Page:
Multiple hidden processes complicate phylogenomic inference of deep Basidiomycota relationships [article]

Arun N. Prasanna, Daniel Gerber, Kijpornyongpan Teeratas, M. Catherine Aime, Vinson Doyle, Laszlo Nagy
2017 bioRxiv   pre-print
Resolving deep divergences in the fungal tree of life remains a challenging task even for analyses of genome-scale phylogenetic datasets. Relationships between Basidiomycota subphyla, the rusts (Pucciniomycotina), smuts (Ustilaginomycotina) and mushroom forming fungi (Agaricomycotina) represent a particularly challenging situation that posed problems to both traditional multigene and genome-scale phylogenetic studies. Here, we address basal Basidiomycota relationships using three different
more » ... genomic datasets, concatenated and gene tree-based analyses and examine the contribution of several potential sources of uncertainty, including fast-evolving sites, putative long-branch taxa, model violation and missing data. We inferred conflicting results with different datasets and under different models. Fast-evolving sites and oversimplified models of amino acid substitution favored the grouping of smuts with mushroom-forming fungi, often leading to maximal bootstrap support in both concatenation and Astral analyses. The most conserved datasets grouped rusts with mushroom forming fungi, although this relationship proved labile, sensitive to model choice, different data subsets and missing data. Excluding putative long branch taxa, genes with the highest proportions of missing data and/or genes with strong signal failed to reveal a consistent trend toward one or the other topology, suggesting that additional sources of conflict are at play too. Our analyses suggest that topologies uniting smuts with mushroom forming fungi can arise as a result of inappropriate modeling of amino acid sites that might be prone to systematic bias. While concatenated analyses yielded strong but conflicting support, individual gene trees mostly provided poor support for rusts, smuts and mushroom-forming fungi, suggesting that the true Basidiomycota tree might be in a part of the tree space that is difficult to access using both concatenation and gene tree based approaches. Thus, basal Basidiomycota relationships remain unresolved and might represent a phylogenetic problem that remains contentious even in the genomic era.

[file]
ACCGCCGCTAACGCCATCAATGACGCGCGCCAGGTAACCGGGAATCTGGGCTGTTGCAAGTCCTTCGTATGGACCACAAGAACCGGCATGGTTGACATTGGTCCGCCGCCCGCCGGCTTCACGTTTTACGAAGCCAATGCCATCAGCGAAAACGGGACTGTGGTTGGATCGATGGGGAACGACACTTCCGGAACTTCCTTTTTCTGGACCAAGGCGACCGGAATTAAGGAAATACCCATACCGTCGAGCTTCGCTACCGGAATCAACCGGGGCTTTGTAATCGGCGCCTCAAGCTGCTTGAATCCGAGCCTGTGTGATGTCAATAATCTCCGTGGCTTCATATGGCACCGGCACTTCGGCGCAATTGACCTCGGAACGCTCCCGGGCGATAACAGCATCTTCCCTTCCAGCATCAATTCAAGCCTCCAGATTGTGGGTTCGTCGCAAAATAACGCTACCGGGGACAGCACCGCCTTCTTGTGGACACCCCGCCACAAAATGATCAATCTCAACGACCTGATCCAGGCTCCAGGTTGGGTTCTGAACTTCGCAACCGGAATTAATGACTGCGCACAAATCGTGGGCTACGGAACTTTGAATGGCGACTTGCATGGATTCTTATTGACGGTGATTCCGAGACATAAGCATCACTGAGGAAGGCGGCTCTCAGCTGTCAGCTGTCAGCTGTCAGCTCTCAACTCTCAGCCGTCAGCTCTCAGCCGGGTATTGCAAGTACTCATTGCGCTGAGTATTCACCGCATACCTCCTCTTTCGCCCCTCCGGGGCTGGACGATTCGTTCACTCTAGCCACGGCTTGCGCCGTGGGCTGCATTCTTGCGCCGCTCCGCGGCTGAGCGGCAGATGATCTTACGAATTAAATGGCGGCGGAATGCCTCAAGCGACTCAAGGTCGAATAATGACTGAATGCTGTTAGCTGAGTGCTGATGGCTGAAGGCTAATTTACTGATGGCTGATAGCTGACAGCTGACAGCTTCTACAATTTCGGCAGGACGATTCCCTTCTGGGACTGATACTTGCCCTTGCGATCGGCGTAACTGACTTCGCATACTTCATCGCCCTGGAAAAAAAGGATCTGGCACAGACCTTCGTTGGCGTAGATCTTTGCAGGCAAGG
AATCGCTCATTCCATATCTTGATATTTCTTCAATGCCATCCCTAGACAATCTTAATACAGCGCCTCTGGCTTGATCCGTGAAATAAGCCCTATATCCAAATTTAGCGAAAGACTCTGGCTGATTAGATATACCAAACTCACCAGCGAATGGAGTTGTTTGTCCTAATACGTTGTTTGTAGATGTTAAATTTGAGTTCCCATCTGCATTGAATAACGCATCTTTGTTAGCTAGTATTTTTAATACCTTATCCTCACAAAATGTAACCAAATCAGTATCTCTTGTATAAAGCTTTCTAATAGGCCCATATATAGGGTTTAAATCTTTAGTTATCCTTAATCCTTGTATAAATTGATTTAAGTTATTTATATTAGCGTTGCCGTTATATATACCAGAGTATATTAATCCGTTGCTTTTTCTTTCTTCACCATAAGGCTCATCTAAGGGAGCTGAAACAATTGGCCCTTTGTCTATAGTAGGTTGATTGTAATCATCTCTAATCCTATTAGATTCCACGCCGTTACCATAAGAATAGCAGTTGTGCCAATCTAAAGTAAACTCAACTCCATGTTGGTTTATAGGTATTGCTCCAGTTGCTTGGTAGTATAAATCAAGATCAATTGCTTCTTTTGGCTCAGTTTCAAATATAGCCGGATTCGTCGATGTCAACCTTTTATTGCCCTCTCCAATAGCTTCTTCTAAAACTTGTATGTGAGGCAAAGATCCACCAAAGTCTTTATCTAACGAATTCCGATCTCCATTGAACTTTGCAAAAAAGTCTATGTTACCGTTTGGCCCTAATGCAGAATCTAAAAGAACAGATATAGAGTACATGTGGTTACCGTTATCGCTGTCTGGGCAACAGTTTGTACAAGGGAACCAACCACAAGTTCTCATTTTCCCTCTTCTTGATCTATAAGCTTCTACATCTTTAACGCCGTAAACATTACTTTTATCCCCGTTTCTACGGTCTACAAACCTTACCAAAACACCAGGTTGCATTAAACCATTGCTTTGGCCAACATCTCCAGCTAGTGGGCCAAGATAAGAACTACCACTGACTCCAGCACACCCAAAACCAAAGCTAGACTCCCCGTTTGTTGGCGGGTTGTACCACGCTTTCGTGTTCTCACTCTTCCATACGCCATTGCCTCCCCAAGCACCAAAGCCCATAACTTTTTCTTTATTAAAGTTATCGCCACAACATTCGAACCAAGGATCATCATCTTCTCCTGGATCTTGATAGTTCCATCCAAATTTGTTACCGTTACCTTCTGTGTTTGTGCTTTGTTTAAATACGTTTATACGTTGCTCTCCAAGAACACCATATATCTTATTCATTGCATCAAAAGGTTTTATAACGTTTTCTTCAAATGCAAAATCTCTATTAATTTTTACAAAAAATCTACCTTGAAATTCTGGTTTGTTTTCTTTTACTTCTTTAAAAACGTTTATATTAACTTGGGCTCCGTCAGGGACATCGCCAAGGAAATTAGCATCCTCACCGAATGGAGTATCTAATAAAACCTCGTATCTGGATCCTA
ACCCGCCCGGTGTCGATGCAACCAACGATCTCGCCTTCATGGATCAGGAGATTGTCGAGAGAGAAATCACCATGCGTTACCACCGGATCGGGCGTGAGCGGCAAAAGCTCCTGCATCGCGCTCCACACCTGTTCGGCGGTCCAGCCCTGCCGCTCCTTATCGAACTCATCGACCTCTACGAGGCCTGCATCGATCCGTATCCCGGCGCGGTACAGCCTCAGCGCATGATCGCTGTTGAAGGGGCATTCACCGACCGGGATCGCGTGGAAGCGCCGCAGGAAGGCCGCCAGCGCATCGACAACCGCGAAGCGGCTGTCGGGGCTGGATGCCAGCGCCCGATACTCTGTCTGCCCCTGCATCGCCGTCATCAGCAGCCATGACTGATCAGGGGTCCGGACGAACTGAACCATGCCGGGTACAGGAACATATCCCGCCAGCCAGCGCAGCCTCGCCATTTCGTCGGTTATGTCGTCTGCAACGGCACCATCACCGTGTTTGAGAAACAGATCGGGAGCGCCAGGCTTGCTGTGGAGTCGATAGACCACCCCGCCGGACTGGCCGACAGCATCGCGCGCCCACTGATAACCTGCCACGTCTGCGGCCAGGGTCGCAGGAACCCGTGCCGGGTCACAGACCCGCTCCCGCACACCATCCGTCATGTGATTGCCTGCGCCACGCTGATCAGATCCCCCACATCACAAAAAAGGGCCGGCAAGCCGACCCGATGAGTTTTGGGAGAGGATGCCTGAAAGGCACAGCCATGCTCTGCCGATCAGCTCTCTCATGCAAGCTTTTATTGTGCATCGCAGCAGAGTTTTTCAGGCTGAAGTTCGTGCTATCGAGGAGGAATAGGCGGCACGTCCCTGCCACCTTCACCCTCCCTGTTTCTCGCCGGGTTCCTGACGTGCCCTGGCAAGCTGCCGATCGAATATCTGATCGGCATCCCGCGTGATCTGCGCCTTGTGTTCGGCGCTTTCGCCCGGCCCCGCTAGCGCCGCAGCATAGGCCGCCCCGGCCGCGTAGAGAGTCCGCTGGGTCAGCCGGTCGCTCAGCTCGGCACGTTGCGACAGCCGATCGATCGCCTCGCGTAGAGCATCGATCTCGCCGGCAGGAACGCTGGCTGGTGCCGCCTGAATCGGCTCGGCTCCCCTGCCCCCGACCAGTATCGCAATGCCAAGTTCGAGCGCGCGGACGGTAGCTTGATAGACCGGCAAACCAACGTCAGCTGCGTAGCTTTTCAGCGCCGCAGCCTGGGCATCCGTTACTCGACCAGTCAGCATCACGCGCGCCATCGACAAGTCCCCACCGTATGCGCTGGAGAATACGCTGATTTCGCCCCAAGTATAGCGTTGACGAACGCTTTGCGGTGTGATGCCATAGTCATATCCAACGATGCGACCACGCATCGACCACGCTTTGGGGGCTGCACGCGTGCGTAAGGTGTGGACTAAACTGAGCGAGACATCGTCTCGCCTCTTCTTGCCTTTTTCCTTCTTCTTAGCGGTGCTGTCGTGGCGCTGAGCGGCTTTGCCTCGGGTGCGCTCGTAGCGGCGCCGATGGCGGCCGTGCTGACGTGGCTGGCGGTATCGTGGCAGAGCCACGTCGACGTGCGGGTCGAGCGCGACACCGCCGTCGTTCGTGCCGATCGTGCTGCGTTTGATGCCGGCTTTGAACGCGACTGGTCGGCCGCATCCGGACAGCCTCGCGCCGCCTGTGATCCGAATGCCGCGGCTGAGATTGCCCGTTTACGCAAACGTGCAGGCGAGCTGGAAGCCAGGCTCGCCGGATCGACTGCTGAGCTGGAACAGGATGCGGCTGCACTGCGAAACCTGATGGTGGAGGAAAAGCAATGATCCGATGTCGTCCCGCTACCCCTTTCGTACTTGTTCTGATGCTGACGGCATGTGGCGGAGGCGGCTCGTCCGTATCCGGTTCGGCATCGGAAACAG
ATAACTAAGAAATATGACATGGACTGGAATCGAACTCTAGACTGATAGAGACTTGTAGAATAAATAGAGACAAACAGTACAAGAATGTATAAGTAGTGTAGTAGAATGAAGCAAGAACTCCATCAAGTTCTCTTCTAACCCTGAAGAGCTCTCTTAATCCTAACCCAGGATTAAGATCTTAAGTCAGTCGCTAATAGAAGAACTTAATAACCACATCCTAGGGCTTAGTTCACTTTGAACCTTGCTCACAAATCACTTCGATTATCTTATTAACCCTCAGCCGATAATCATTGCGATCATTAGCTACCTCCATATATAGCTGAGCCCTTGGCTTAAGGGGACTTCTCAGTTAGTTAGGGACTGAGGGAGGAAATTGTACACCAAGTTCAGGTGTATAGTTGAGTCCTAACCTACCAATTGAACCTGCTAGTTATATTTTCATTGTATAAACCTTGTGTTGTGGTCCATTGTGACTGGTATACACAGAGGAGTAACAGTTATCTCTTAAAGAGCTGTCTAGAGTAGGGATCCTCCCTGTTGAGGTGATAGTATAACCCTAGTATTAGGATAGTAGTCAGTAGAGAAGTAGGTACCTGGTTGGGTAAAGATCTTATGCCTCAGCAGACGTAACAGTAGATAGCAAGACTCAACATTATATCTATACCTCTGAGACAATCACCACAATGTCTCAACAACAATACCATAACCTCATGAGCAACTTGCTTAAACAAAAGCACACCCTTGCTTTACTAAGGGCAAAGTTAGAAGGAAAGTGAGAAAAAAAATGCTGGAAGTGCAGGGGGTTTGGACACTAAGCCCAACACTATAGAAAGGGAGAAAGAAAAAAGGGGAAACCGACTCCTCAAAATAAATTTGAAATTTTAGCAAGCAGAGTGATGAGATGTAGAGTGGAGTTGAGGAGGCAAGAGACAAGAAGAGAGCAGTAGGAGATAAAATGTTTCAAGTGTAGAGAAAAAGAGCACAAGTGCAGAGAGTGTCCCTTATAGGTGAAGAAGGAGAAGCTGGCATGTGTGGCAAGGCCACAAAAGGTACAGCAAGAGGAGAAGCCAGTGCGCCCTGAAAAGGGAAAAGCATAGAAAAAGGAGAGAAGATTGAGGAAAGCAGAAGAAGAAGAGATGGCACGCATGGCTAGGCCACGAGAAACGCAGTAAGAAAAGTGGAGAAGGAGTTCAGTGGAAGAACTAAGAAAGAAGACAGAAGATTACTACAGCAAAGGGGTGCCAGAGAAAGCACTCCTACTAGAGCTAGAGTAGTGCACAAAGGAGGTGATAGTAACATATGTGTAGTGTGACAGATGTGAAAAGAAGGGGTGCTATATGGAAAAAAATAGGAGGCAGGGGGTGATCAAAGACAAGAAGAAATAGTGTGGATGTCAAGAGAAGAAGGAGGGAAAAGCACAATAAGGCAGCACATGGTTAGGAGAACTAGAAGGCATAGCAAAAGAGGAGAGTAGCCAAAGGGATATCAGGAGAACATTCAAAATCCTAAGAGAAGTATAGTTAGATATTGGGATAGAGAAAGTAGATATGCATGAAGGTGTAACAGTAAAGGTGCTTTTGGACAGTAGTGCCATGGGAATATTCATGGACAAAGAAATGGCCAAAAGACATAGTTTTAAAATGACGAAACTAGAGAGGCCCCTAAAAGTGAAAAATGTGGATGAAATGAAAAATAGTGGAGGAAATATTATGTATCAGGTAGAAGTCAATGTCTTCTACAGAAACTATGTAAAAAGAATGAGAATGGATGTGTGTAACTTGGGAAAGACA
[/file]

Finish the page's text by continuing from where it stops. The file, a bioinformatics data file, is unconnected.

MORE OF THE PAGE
doi:10.1101/170696 fatcat:stvpi6mpnnhbvicuehy225rdzi